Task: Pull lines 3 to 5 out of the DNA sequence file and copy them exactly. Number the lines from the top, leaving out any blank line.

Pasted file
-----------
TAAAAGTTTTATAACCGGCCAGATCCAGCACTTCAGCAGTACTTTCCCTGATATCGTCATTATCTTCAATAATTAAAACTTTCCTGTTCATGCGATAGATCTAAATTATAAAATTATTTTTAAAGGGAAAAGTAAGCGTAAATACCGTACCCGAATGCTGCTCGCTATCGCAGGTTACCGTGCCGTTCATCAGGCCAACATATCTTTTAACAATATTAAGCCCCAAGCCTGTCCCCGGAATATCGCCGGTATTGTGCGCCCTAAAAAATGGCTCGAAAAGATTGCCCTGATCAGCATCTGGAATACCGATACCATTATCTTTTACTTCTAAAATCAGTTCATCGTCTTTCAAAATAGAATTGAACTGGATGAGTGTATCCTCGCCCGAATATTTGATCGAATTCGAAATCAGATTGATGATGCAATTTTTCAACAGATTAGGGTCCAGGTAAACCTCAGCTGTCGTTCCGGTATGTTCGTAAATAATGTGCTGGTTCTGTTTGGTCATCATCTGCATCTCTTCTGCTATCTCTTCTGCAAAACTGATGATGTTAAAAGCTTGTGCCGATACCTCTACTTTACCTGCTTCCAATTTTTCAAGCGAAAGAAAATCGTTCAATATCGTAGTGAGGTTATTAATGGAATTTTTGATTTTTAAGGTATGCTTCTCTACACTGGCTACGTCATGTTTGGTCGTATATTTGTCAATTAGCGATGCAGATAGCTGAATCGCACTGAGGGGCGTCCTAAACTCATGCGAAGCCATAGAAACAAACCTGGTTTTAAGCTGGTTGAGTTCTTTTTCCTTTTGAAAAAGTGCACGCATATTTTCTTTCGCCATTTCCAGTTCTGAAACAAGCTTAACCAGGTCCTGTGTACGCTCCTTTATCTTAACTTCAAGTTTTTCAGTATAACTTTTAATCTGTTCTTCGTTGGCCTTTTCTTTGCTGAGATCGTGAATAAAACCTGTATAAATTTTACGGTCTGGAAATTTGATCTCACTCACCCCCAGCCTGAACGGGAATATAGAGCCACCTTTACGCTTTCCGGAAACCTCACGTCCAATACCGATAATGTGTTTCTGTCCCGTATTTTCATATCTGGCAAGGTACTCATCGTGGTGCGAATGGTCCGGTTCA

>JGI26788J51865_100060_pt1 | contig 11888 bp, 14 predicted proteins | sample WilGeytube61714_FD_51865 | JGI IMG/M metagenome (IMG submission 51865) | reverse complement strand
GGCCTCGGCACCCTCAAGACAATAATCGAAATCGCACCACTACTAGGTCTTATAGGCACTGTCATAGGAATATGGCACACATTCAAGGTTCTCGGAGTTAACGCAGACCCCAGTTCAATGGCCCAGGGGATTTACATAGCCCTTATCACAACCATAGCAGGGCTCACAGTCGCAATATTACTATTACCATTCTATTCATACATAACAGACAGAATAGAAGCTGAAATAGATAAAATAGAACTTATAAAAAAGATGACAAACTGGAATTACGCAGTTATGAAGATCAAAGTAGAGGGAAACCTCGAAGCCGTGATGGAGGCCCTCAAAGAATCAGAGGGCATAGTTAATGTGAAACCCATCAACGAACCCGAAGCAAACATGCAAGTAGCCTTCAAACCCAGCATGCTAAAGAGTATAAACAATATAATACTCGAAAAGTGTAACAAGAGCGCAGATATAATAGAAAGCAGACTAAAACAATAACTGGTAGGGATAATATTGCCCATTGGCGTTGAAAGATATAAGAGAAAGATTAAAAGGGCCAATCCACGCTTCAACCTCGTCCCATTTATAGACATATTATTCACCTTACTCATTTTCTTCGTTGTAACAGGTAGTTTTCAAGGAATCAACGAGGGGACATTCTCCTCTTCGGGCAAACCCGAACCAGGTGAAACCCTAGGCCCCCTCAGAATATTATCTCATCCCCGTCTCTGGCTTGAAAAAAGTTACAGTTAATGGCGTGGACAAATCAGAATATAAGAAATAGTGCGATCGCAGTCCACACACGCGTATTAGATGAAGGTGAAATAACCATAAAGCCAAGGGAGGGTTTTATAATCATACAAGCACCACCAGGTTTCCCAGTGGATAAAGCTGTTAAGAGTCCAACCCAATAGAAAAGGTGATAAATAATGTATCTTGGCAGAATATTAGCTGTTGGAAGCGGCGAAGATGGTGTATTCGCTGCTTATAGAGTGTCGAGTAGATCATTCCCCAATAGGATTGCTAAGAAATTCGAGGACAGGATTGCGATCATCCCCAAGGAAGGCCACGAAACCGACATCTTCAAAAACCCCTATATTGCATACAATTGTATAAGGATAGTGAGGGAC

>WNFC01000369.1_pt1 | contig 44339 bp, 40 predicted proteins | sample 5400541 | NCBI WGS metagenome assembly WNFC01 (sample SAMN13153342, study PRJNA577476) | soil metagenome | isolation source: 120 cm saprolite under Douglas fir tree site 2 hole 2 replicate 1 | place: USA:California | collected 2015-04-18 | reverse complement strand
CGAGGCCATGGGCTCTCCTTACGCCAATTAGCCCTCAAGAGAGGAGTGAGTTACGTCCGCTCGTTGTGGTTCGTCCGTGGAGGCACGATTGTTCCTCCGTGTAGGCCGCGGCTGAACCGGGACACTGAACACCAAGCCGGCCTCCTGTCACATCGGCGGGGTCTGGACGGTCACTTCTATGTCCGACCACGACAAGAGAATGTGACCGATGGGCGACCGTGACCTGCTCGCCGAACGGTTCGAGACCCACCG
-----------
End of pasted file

GGCCTCGGCACCCTCAAGACAATAATCGAAATCGCACCACTACTAGGTCTTATAGGCACTGTCATAGGAATATGGCACACATTCAAGGTTCTCGGAGTTAACGCAGACCCCAGTTCAATGGCCCAGGGGATTTACATAGCCCTTATCACAACCATAGCAGGGCTCACAGTCGCAATATTACTATTACCATTCTATTCATACATAACAGACAGAATAGAAGCTGAAATAGATAAAATAGAACTTATAAAAAAGATGACAAACTGGAATTACGCAGTTATGAAGATCAAAGTAGAGGGAAACCTCGAAGCCGTGATGGAGGCCCTCAAAGAATCAGAGGGCATAGTTAATGTGAAACCCATCAACGAACCCGAAGCAAACATGCAAGTAGCCTTCAAACCCAGCATGCTAAAGAGTATAAACAATATAATACTCGAAAAGTGTAACAAGAGCGCAGATATAATAGAAAGCAGACTAAAACAATAACTGGTAGGGATAATATTGCCCATTGGCGTTGAAAGATATAAGAGAAAGATTAAAAGGGCCAATCCACGCTTCAACCTCGTCCCATTTATAGACATATTATTCACCTTACTCATTTTCTTCGTTGTAACAGGTAGTTTTCAAGGAATCAACGAGGGGACATTCTCCTCTTCGGGCAAACCCGAACCAGGTGAAACCCTAGGCCCCCTCAGAATATTATCTCATCCCCGTCTCTGGCTTGAAAAAAGTTACAGTTAATGGCGTGGACAAATCAGAATATAAGAAATAGTGCGATCGCAGTCCACACACGCGTATTAGATGAAGGTGAAATAACCATAAAGCCAAGGGAGGGTTTTATAATCATACAAGCACCACCAGGTTTCCCAGTGGATAAAGCTGTTAAGAGTCCAACCCAATAGAAAAGGTGATAAATAATGTATCTTGGCAGAATATTAGCTGTTGGAAGCGGCGAAGATGGTGTATTCGCTGCTTATAGAGTGTCGAGTAGATCATTCCCCAATAGGATTGCTAAGAAATTCGAGGACAGGATTGCGATCATCCCCAAGGAAGGCCACGAAACCGACATCTTCAAAAACCCCTATATTGCATACAATTGTATAAGGATAGTGAGGGAC

>WNFC01000369.1_pt1 | contig 44339 bp, 40 predicted proteins | sample 5400541 | NCBI WGS metagenome assembly WNFC01 (sample SAMN13153342, study PRJNA577476) | soil metagenome | isolation source: 120 cm saprolite under Douglas fir tree site 2 hole 2 replicate 1 | place: USA:California | collected 2015-04-18 | reverse complement strand
CGAGGCCATGGGCTCTCCTTACGCCAATTAGCCCTCAAGAGAGGAGTGAGTTACGTCCGCTCGTTGTGGTTCGTCCGTGGAGGCACGATTGTTCCTCCGTGTAGGCCGCGGCTGAACCGGGACACTGAACACCAAGCCGGCCTCCTGTCACATCGGCGGGGTCTGGACGGTCACTTCTATGTCCGACCACGACAAGAGAATGTGACCGATGGGCGACCGTGACCTGCTCGCCGAACGGTTCGAGACCCACCG